I think the reason why you have problems finding this information online is that there are so many different systems across the world and these special cases are on a case-by-case basis. I would assume that the default status is that schools expect students to have an equivalence to a 4-year BSc. If the school does not explicitly say that they will take 3-year degree students, your friend will have to make a case for him-/her- self and prove that they are at the same level as a 4 year degree program.

The bottom line is that graduate students cost a lot of money, especially International students like us. If your friend's 3-year degree does not prepare them for a US grad school, they will probably have to take extra time and (undergrad) courses in the US to catch up, which ends up costing the department more money. Unless your friend shows a lot of promise/skill/etc. it's just not a good investment -- why take someone who still needs training when you have a lot of other applicants with a 4 year degree equivalency.

As for contacting schools directly, I found that most admissions secretaries won't answer many questions before you submit an application because there are just too many variables -- they don't have enough information to give you an accurate response. However, you can't just send them the application information because they don't have time to process applications that aren't sent through the normal system. So, you will likely just get very general responses (e.g. something like "we will accept degrees that are equivalent to a 4 year US BS").

Finally, US grad schools are direct-entry PhD, it's a long commitment: 5-6 years! It's already hard enough to prove yourself a worth investment doing a 4 year degree, so I can't imagine being able to do that in just 3 years. I know in England, like in Canada, a Masters degree is a completely separate degree than a PhD -- in Canada, we do a 2 year courses+thesis masters followed by 3-4 year PhD program (the PhD and MSc degrees can be done at different schools). In Canada, the Masters program is fully funded, just like PhD programs -- Masters students in Canada are treated by their school the same way a US school treats their first and second year PhD students. However, Masters programs in the US are usually unfunded!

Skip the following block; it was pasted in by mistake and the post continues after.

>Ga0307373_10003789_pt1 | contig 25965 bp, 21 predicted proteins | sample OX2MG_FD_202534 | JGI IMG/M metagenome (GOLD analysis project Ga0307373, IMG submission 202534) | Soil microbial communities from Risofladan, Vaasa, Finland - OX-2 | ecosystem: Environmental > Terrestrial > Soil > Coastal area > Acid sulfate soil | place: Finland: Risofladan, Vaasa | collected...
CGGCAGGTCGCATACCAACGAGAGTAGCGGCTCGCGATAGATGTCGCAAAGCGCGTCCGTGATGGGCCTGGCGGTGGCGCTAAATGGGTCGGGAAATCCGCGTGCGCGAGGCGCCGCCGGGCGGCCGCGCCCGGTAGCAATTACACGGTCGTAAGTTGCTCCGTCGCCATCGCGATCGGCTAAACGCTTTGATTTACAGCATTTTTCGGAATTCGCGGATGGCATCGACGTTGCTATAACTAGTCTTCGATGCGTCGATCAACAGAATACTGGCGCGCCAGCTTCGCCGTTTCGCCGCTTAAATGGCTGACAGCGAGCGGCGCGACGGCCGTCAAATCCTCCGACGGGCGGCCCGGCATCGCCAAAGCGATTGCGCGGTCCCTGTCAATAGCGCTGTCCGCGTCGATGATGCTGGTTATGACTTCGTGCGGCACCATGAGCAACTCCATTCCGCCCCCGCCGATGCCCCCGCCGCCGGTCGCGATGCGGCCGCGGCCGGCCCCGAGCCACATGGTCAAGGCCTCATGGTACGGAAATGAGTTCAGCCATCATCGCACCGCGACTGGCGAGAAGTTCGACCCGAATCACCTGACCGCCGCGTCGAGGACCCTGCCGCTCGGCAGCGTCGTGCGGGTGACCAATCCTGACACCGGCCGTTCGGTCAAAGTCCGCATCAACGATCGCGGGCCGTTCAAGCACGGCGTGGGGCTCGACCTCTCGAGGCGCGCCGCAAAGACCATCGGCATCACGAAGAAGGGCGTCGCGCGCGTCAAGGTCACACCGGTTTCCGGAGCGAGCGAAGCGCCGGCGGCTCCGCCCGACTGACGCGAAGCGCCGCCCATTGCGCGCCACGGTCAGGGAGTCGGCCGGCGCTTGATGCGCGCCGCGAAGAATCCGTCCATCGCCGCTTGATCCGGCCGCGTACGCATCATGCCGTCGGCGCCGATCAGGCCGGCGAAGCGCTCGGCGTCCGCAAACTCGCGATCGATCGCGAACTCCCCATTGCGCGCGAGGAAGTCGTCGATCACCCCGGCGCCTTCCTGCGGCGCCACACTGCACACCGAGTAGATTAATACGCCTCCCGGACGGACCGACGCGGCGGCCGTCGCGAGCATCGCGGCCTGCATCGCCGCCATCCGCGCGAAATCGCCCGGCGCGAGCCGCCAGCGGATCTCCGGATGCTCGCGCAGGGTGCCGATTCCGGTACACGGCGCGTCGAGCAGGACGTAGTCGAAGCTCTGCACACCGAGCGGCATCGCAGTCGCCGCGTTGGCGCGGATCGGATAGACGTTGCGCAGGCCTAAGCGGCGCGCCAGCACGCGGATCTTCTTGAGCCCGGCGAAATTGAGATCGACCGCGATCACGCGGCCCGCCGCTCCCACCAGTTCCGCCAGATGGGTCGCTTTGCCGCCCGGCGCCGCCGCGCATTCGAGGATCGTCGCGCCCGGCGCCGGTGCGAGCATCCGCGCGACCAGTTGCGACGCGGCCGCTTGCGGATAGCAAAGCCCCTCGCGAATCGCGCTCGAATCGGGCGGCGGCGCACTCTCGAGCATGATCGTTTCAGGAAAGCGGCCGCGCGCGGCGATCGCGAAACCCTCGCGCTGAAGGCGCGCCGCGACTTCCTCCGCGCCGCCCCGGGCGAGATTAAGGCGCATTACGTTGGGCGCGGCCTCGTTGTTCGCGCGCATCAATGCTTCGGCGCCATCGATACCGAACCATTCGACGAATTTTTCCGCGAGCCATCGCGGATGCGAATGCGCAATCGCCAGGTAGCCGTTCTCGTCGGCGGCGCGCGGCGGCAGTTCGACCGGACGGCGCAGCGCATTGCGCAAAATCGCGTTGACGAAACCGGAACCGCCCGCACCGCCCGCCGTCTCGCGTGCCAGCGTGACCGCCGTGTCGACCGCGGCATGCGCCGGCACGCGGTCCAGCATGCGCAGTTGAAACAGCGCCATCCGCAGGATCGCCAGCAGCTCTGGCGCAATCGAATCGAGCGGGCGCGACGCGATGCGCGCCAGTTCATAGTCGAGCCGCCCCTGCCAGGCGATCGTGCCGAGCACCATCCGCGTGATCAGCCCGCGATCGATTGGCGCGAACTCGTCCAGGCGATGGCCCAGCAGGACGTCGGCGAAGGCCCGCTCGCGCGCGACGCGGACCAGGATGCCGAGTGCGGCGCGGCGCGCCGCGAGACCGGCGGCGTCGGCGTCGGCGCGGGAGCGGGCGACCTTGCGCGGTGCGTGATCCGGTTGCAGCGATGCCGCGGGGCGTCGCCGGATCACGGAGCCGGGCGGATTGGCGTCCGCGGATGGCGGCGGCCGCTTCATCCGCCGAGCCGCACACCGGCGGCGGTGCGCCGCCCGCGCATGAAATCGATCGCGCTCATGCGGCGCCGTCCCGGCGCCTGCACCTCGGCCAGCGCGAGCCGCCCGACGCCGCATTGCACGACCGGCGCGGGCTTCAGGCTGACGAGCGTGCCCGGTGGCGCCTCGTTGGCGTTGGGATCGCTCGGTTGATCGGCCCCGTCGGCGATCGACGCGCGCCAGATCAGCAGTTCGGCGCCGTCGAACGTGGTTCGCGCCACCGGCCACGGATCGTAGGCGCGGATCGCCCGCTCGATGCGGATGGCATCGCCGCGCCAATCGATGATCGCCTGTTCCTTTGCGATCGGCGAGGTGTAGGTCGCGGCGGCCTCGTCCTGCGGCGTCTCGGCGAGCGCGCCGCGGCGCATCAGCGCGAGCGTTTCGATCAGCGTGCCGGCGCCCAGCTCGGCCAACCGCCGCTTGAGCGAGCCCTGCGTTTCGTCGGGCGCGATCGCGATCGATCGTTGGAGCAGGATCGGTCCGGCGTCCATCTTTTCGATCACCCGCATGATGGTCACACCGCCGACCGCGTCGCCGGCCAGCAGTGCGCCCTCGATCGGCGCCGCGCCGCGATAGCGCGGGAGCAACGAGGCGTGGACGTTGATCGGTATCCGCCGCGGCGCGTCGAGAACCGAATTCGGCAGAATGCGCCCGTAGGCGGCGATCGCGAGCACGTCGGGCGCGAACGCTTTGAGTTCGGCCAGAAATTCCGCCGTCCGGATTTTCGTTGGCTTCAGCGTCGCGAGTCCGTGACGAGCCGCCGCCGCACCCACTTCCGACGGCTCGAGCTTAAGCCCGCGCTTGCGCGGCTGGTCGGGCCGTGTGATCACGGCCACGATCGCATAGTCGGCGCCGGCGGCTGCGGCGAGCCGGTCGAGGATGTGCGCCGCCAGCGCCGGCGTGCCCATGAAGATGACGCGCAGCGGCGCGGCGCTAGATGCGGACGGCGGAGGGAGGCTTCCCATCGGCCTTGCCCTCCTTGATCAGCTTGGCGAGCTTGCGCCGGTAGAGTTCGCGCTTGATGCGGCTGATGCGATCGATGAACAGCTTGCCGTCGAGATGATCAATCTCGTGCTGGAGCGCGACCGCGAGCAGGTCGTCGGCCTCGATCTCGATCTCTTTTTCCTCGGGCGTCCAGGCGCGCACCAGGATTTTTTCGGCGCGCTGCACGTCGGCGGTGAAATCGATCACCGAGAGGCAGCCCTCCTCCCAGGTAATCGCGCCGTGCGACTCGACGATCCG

So, maybe your friend should consider applying to Masters programs in Canada or other funded countries. It will give them the time, training, and experience to prove that they will make a successful PhD student. It's important to keep in mind that if your friend has their heart set on a US PhD program, these programs tend to start everyone at the same level (i.e. back to first year grad school), no matter if you have a Masters or not. So, a Masters might help boost your application (if you did well/accomplished a lot) but it probably won't be recognized at a US PhD program (even if the masters is from a US school).

Etranger
Posts: 42
Joined: Tue Jan 03, 2012 9:38 am

Re: Which US schools take BSc. (Hons.) students from India

Postby Etranger » Fri Jul 06, 2012 1:04 am

My understanding is that UK BSc degrees are quite advanced. For students looking to go into research, there is now a 4-year undergraduate master's called the MSci or MPhys, depending on the institution. The entry requirements for PhD programs used to be an upper second class honours BSc/BA degree but as of late, this requirement as shifted to the MSci/MPhys. The other thing is that there are no "general education" requirements.

It would appear that German B.Sc degrees are similar as well. (except that an M.Sc, on top of that, is required to enter a PhD there) Just to put things into perspective, my friend was using Jackson for advanced electrodynamics in year 2 of his 3-year degree.

Now, as for Indian public schools, there seems to be some further variation. One generally studies 3-4 subjects (for e.g: Mathematics, Physics, Chemistry and Electronics) in the first year and then drop down with each passing year. But then St. Stephen's seems to have a straight-up physics degree. So, the best people to ask about whether the St. Stephen's degree would make them eligible is the faculty there. I reckon there should be a list of alumni and what they're doing.

jackshroff40
Posts: 7
Joined: Sat Jun 30, 2012 4:16 pm

Re: Which US schools take BSc. (Hons.) students from India

Postby jackshroff40 » Sat Jul 21, 2012 6:23 pm

As far as I know, your friends needs master degree in india or usa in order to apply for ph.d. in usa because india has only 3 years of B.S. US ph.d. programs requires 4-years of B.S. AT LEAST.